This particular Lent is a special one for us in the Ordinariate of the Chair of Peter. On Candlemas (February 2nd), we will be getting our first bishop! His name is Monsignor Steven Lopes, and he will be consecrated at Our Lady of Walsingham in Houston, which will then become a cathedral proper. This is the first time that an Anglican Ordinariate will receive a bishop anywhere in the world; hitherto, all our ordinaries have been married men, who can’t be made bishops in the Catholic Church. Msgr Lopes has taught theology at the Gregorian University in Rome, served in the Congregation for the Doctrine of the Faith, and been the personal chaplain to Pope Benedict XVI. I’m looking forward to having such a creditable figure as our first bishop.

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I assume that the sort of person who reads Mudblood Catholic is likely to be the sort who takes an interest in J. R. R. Tolkien’s Elvish languages, and perhaps knows already of Ardalambion, an online encyclopædia of all the known tongues of Middle-earth. I’ve been thinking a good deal about Nandorin, or Silvan Elvish; it’s a problematic aspect of Tolkienian linguistics, as the material is so sparse (there’s almost no record of Silvan grammar, and the wordlist has only about thirty entries).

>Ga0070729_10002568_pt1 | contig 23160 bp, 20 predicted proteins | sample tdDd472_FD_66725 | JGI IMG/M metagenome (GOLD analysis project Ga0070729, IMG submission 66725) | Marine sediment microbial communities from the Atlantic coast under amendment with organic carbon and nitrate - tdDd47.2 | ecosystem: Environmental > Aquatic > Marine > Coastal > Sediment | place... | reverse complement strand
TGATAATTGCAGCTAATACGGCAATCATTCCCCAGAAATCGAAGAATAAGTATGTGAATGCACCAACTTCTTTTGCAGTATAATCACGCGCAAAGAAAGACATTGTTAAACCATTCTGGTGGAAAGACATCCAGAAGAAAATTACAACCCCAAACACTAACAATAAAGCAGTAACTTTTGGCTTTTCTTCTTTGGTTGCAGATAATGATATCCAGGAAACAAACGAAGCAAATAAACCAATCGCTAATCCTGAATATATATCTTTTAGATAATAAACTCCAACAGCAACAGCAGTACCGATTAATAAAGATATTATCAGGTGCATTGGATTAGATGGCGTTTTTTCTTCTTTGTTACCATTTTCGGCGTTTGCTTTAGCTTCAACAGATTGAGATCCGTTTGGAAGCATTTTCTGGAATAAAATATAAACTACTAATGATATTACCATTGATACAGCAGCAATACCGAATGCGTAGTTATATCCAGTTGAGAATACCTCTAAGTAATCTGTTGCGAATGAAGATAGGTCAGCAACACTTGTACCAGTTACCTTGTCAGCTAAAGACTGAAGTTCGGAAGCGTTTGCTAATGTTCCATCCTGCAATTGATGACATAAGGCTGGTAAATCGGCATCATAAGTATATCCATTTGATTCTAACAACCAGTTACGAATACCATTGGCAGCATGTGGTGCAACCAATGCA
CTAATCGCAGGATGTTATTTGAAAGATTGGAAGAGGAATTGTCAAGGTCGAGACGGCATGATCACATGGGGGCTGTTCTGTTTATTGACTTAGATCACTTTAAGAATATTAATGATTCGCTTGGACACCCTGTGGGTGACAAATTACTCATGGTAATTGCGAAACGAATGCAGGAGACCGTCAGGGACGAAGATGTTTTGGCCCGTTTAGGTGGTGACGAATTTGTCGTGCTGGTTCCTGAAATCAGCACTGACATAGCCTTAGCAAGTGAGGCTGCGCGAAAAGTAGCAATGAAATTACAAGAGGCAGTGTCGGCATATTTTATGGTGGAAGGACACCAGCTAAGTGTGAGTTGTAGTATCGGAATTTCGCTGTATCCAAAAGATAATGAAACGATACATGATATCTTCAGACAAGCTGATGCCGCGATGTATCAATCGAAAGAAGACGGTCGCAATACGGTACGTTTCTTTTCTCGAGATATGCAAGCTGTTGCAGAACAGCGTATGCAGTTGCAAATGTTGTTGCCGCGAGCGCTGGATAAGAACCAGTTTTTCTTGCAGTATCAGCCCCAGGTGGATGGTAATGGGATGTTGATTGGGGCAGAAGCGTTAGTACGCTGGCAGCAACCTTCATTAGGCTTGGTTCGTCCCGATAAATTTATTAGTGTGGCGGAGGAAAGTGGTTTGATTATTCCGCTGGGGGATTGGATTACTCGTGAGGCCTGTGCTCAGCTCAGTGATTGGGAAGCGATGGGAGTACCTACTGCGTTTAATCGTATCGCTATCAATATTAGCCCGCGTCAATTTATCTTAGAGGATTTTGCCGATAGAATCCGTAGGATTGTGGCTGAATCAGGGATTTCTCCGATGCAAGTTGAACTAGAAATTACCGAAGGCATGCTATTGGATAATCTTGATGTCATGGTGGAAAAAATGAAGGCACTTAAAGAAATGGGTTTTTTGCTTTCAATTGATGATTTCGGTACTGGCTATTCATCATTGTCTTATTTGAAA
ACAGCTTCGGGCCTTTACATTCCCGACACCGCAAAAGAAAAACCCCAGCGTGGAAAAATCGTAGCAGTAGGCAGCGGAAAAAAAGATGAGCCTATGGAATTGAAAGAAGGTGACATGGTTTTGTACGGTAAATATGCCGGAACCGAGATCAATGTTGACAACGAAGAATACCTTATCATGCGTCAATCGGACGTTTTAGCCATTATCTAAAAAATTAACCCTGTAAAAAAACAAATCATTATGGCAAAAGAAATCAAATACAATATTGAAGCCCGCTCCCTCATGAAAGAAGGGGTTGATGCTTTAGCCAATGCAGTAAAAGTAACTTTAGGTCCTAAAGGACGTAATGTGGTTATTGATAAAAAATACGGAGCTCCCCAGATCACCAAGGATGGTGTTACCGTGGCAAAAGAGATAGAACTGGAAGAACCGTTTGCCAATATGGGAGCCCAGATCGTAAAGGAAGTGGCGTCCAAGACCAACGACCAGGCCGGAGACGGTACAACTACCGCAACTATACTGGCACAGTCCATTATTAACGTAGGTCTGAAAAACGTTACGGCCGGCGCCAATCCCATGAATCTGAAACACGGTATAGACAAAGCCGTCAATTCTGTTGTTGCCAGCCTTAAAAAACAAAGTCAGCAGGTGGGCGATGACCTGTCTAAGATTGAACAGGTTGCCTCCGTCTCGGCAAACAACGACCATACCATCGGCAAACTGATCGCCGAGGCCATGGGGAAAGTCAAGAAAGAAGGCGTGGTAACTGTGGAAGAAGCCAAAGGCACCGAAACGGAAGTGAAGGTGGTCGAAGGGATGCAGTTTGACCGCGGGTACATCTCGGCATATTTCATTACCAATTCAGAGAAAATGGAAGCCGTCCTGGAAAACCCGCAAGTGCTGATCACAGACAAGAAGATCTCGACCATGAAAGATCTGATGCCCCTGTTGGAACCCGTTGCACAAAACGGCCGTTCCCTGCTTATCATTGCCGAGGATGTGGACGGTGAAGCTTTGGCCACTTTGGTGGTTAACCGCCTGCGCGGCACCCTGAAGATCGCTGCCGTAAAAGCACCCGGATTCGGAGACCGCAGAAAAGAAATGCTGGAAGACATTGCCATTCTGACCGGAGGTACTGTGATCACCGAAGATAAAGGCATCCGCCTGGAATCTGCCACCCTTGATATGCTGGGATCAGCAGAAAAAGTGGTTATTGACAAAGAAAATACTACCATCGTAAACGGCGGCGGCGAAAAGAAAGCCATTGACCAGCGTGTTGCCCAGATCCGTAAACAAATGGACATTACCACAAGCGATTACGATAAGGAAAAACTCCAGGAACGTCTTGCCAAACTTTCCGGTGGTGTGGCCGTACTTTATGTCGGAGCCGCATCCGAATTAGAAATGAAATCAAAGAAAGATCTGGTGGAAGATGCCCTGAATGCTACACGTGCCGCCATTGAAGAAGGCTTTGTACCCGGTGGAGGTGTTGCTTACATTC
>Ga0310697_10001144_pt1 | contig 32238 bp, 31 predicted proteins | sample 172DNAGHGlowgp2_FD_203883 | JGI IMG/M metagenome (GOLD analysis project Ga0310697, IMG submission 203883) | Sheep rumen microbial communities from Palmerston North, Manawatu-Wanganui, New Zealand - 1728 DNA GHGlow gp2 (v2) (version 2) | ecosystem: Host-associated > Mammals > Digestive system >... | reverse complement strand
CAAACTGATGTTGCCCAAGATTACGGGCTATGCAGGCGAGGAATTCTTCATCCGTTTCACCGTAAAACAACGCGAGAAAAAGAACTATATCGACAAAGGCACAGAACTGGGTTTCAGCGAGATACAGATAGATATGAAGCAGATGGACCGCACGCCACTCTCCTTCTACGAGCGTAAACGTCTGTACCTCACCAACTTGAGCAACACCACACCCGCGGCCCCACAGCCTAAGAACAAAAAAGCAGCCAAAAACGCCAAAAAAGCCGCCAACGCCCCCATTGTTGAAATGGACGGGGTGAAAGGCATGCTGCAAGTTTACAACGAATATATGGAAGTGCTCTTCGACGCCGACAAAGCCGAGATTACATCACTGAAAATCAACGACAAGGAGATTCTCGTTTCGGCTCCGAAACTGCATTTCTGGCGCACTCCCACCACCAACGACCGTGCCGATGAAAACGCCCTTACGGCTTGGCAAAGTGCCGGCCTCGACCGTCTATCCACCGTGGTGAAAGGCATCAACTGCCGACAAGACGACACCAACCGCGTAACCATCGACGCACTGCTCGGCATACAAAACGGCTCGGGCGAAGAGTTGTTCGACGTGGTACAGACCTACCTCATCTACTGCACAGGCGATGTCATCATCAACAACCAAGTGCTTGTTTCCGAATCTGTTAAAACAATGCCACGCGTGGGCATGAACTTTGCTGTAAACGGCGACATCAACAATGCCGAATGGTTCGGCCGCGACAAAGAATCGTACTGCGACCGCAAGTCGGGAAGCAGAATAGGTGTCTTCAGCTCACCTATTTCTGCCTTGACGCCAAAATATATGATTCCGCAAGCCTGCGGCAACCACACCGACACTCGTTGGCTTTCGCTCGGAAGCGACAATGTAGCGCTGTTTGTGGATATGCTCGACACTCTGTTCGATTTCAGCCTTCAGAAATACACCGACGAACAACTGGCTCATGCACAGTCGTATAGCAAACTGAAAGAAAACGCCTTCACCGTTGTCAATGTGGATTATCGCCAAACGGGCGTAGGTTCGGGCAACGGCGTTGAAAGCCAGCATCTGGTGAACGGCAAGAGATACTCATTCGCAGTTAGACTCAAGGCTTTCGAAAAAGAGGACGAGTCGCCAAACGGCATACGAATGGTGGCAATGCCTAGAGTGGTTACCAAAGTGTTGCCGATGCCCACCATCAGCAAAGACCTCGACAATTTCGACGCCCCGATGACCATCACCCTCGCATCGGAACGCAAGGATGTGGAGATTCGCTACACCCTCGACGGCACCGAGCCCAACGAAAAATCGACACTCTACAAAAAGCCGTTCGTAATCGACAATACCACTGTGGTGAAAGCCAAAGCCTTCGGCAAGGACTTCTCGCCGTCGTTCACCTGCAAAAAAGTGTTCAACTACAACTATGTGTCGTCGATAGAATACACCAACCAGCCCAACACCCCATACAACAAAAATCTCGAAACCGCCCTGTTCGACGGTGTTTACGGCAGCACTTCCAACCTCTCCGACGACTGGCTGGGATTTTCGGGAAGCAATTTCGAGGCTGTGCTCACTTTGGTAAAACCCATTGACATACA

Now, I can’t be sure about it, since my knowledge of linguistics is about as amateur as it comes, but I’ve hit upon a theory I’m liking more and more, that might not only straighten out the awful tangle that is the Silvan corpus, but even allow us to expand on it. Quenya and Sindarin, the best-known and most filled out languages Tolkien constructed, were modeled on Finnish and Welsh respectively, at least in terms of sound. Well, looking at some of the phonological trends in Nandorin, I think it shows evidence of being modeled on Old English, another language Tolkien was fond of.